(PLUS: free sheet music for Sing A Song Of Sixpence)
The next pair of tutorials are based on the popular English nursery rhyme, “Sing A Song Of Sixpence”.
As with many nursery rhymes, its origins are not very clear. Some think it dates back to the 18th century. Others claim it is referenced by Shakespeare (“Whoa, here’s a stir now! Sing a song o’ sixpence!”)
The lyrics include:
Sing a song of sixpence, a pocket full of rye;
Four and twenty blackbirds baked in a pie;
When the pie was opened, the birds began to sing;
Wasn’t that a dainty dish to set before a king.
The meaning is unclear. Food-based novelties of many kinds were popular in the 16th century, so it is possible that live birds were actually put into a pie, in order to fly out when it was cut! Alternatively, a more symbolic understanding has the “four and twenty” birds, the king, and the queen representing the hours of the day, the sun, and the moon.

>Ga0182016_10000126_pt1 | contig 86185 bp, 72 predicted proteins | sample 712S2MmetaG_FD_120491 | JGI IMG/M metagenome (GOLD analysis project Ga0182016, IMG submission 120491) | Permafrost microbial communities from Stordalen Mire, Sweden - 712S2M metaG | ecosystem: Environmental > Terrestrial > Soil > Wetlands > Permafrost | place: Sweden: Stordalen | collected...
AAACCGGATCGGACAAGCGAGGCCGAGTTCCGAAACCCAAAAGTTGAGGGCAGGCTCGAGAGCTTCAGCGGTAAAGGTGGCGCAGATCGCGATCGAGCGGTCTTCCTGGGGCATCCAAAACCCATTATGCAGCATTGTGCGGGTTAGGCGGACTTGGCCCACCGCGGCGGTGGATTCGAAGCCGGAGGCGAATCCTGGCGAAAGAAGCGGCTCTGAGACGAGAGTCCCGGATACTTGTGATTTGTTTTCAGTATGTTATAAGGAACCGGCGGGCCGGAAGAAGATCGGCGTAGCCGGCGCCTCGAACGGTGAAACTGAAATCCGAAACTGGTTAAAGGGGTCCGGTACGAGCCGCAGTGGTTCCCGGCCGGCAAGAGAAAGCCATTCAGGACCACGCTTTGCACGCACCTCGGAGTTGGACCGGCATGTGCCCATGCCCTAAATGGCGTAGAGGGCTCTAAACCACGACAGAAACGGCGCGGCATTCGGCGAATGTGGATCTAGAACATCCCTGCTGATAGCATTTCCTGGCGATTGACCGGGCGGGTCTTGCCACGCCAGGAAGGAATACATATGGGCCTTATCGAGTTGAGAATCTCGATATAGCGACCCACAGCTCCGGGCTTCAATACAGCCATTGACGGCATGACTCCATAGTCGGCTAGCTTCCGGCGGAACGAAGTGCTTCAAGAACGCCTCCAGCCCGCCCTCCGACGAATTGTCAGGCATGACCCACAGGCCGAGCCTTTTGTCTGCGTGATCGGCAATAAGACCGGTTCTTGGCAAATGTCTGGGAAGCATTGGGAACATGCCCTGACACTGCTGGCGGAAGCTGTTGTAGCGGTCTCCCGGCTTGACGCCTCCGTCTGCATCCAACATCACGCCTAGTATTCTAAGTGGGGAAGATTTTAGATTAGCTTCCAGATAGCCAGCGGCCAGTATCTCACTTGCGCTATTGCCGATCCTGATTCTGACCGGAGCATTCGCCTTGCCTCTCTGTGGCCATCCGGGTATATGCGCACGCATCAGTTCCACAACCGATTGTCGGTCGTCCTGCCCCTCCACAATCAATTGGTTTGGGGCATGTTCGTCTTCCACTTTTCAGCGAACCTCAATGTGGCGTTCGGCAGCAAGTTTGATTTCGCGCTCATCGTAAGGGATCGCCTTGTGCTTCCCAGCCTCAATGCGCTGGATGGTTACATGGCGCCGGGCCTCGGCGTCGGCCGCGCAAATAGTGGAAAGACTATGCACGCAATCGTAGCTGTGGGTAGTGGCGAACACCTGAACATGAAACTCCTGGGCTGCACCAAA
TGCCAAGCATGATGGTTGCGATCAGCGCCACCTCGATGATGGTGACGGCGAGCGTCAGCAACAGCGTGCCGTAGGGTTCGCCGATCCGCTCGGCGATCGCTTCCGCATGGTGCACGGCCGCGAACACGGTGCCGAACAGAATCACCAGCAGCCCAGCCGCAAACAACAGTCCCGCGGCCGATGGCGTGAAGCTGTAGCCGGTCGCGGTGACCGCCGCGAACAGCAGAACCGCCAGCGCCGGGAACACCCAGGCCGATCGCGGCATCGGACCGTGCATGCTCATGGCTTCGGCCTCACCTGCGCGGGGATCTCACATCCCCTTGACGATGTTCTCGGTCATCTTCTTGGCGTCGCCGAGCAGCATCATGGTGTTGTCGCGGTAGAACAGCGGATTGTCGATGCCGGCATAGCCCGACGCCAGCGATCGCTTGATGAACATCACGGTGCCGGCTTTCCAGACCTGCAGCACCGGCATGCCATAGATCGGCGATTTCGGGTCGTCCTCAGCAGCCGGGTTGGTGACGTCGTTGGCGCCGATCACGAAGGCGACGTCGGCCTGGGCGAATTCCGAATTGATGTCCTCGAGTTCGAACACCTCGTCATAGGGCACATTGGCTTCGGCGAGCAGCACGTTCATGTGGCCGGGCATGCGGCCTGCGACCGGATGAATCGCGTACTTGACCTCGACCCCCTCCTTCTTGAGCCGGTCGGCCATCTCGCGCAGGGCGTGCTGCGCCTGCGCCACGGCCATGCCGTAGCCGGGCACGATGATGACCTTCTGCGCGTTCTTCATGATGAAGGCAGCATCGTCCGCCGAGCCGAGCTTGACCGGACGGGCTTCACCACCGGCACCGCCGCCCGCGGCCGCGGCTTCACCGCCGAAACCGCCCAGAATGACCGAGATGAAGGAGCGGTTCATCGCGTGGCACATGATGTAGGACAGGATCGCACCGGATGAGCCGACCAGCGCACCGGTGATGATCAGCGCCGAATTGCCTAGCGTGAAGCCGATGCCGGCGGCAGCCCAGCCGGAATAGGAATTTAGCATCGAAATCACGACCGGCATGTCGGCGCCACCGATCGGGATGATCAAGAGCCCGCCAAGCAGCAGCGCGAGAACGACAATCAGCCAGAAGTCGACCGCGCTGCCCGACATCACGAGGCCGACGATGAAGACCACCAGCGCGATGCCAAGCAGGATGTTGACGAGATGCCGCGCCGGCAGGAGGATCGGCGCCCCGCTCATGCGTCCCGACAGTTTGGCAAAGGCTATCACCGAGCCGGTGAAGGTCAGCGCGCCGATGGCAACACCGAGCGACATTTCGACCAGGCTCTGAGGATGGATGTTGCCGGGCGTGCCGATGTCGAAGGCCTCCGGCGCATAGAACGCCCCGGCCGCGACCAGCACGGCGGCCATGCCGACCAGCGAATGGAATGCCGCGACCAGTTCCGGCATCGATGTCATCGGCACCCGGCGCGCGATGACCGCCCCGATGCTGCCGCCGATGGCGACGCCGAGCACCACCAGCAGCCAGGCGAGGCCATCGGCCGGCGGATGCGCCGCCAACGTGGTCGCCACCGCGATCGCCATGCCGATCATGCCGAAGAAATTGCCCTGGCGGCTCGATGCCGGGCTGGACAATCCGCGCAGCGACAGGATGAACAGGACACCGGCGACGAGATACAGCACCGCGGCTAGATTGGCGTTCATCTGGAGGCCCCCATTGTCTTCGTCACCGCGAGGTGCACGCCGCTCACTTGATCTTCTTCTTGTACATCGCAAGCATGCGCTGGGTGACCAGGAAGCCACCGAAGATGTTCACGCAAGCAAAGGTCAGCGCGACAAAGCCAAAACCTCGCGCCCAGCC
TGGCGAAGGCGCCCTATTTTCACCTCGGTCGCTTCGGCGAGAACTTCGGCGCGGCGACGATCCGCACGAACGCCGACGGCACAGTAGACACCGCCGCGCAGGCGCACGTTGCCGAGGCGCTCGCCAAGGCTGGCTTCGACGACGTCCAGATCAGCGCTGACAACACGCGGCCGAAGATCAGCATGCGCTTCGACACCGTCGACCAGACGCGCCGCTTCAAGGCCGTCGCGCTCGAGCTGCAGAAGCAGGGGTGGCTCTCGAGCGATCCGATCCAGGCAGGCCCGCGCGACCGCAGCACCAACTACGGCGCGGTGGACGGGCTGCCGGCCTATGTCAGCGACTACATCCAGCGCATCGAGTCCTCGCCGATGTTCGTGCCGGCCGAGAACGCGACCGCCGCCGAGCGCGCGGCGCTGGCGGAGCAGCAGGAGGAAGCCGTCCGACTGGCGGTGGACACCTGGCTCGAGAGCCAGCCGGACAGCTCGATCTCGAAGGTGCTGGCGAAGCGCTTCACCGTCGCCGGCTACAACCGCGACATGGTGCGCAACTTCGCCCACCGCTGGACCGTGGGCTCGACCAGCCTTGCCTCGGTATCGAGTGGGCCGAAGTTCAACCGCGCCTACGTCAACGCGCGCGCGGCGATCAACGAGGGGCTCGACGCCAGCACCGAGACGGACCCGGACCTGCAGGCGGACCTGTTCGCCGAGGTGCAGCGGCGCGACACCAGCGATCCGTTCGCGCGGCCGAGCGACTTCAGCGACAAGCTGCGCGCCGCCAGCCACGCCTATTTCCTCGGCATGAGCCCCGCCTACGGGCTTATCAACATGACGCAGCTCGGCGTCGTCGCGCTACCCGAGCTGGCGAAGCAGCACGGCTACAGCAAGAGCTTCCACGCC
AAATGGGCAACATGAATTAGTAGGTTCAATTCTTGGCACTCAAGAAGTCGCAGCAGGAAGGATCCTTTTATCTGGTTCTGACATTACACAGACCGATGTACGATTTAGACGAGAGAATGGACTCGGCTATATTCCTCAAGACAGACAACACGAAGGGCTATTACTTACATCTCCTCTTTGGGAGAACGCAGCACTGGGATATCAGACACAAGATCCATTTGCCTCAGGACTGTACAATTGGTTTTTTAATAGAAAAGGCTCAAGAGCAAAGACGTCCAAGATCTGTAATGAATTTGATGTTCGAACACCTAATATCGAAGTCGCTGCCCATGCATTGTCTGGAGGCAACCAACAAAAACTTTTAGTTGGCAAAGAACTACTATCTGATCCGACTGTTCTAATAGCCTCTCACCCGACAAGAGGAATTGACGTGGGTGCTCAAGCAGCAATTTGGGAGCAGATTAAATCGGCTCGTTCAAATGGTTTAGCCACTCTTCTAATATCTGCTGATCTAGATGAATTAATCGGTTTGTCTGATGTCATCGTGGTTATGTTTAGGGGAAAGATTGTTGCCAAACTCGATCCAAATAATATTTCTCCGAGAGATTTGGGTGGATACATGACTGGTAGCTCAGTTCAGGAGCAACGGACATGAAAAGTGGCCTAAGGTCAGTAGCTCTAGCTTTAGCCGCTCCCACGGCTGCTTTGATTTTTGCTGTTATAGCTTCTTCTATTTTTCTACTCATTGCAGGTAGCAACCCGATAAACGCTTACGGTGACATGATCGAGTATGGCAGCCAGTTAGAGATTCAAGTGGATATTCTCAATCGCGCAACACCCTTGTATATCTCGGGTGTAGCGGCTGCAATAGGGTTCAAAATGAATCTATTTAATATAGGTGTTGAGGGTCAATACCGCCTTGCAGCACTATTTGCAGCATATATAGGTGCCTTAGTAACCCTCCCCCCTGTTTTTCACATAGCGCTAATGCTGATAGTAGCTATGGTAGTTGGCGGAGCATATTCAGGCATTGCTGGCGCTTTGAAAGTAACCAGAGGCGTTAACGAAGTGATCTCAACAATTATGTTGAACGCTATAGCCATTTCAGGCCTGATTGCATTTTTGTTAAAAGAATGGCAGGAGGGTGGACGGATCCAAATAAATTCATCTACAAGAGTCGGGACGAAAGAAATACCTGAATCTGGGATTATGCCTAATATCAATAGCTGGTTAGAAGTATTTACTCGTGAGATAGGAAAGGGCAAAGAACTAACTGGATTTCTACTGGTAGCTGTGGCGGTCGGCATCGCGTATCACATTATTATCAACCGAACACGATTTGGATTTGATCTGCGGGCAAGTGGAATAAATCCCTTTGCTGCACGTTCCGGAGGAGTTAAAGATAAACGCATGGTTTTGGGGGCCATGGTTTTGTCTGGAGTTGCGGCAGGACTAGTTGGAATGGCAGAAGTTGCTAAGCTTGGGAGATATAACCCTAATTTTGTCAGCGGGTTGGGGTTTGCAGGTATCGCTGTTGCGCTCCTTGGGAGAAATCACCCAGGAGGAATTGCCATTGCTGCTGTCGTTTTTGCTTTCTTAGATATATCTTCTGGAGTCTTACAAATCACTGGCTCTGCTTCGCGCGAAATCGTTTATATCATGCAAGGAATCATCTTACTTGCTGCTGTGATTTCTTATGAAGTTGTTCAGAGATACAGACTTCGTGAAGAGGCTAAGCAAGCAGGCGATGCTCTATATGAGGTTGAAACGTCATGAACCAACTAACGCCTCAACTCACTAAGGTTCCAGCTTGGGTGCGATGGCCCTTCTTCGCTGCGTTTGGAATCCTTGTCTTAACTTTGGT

You can download my FREE sheet music for “Sing A Song Of Sixpence” from easypianoteacher.com
The arrangement I have made is quite easy. It has only one note in each hand. The right hand will need to move around in a few places. The left hand, with some extension, needs to move only once.
Do you need more fingering instructions or other help with this song? Sign up as a “Pupil” on my Patreon page and get all the help you need!
As usual, I’ve included full-speed and slower versions of this tutorial.